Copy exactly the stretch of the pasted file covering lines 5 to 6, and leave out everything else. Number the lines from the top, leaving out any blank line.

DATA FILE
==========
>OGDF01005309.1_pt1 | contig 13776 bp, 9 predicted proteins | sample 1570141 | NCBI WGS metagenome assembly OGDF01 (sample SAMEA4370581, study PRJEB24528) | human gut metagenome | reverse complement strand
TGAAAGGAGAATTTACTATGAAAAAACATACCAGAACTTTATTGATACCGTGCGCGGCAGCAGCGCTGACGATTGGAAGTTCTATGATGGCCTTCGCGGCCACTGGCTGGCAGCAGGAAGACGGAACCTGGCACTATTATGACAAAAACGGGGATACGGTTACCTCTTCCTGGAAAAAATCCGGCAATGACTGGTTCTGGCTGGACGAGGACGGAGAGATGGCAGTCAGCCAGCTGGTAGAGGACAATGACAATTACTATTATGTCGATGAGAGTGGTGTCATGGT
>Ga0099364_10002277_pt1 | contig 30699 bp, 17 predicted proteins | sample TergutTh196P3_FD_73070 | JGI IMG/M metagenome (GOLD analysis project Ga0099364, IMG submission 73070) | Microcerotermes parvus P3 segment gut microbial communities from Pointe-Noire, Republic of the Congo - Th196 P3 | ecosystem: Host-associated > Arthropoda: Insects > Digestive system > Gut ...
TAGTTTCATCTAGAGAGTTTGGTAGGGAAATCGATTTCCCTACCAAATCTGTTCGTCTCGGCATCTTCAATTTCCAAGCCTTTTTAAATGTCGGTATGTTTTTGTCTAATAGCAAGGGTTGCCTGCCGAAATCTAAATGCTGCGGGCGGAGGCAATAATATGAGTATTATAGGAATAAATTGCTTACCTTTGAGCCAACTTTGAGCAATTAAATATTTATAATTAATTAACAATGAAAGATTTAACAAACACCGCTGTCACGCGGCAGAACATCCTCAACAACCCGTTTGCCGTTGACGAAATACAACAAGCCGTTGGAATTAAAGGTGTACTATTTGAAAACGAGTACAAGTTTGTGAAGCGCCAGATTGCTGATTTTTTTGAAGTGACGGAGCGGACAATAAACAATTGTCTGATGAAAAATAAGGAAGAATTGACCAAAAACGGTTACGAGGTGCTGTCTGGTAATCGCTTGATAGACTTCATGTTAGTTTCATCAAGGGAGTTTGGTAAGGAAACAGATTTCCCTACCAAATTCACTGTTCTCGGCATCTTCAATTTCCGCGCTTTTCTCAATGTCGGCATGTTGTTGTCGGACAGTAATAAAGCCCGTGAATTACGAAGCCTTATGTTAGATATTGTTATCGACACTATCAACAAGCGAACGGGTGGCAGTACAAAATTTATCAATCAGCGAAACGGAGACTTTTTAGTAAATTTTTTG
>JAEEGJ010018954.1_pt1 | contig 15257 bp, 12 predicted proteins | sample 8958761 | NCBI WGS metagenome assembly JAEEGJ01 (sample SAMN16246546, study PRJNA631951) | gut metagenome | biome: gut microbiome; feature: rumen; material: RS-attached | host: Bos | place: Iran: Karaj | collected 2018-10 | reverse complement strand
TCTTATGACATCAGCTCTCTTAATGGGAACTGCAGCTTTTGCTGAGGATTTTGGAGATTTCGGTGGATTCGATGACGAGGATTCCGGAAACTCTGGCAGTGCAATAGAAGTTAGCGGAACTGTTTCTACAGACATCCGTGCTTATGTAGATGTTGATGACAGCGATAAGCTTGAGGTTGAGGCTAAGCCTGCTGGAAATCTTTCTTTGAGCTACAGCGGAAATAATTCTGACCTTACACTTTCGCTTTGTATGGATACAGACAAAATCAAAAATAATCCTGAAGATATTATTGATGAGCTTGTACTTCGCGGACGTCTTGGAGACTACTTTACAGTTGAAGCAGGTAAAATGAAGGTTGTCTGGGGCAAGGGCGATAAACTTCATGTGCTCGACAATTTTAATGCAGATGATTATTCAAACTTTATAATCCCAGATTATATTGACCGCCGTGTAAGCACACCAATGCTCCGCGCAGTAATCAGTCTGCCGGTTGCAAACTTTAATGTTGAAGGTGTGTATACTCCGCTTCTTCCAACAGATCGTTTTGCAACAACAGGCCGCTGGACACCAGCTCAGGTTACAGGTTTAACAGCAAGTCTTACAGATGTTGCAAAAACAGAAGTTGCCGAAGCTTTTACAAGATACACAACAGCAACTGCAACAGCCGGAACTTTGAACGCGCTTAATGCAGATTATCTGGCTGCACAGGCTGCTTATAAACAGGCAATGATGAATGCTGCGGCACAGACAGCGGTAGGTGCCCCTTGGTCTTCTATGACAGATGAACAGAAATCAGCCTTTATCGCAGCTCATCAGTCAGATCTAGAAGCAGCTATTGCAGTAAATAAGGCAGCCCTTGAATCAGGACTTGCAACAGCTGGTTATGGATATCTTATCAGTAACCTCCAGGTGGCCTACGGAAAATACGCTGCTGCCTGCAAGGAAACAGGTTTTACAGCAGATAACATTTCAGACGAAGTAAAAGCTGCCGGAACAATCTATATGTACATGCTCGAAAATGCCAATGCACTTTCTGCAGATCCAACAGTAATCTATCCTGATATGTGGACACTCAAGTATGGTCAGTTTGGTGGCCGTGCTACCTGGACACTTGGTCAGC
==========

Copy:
>JAEEGJ010018954.1_pt1 | contig 15257 bp, 12 predicted proteins | sample 8958761 | NCBI WGS metagenome assembly JAEEGJ01 (sample SAMN16246546, study PRJNA631951) | gut metagenome | biome: gut microbiome; feature: rumen; material: RS-attached | host: Bos | place: Iran: Karaj | collected 2018-10 | reverse complement strand
TCTTATGACATCAGCTCTCTTAATGGGAACTGCAGCTTTTGCTGAGGATTTTGGAGATTTCGGTGGATTCGATGACGAGGATTCCGGAAACTCTGGCAGTGCAATAGAAGTTAGCGGAACTGTTTCTACAGACATCCGTGCTTATGTAGATGTTGATGACAGCGATAAGCTTGAGGTTGAGGCTAAGCCTGCTGGAAATCTTTCTTTGAGCTACAGCGGAAATAATTCTGACCTTACACTTTCGCTTTGTATGGATACAGACAAAATCAAAAATAATCCTGAAGATATTATTGATGAGCTTGTACTTCGCGGACGTCTTGGAGACTACTTTACAGTTGAAGCAGGTAAAATGAAGGTTGTCTGGGGCAAGGGCGATAAACTTCATGTGCTCGACAATTTTAATGCAGATGATTATTCAAACTTTATAATCCCAGATTATATTGACCGCCGTGTAAGCACACCAATGCTCCGCGCAGTAATCAGTCTGCCGGTTGCAAACTTTAATGTTGAAGGTGTGTATACTCCGCTTCTTCCAACAGATCGTTTTGCAACAACAGGCCGCTGGACACCAGCTCAGGTTACAGGTTTAACAGCAAGTCTTACAGATGTTGCAAAAACAGAAGTTGCCGAAGCTTTTACAAGATACACAACAGCAACTGCAACAGCCGGAACTTTGAACGCGCTTAATGCAGATTATCTGGCTGCACAGGCTGCTTATAAACAGGCAATGATGAATGCTGCGGCACAGACAGCGGTAGGTGCCCCTTGGTCTTCTATGACAGATGAACAGAAATCAGCCTTTATCGCAGCTCATCAGTCAGATCTAGAAGCAGCTATTGCAGTAAATAAGGCAGCCCTTGAATCAGGACTTGCAACAGCTGGTTATGGATATCTTATCAGTAACCTCCAGGTGGCCTACGGAAAATACGCTGCTGCCTGCAAGGAAACAGGTTTTACAGCAGATAACATTTCAGACGAAGTAAAAGCTGCCGGAACAATCTATATGTACATGCTCGAAAATGCCAATGCACTTTCTGCAGATCCAACAGTAATCTATCCTGATATGTGGACACTCAAGTATGGTCAGTTTGGTGGCCGTGCTACCTGGACACTTGGTCAGC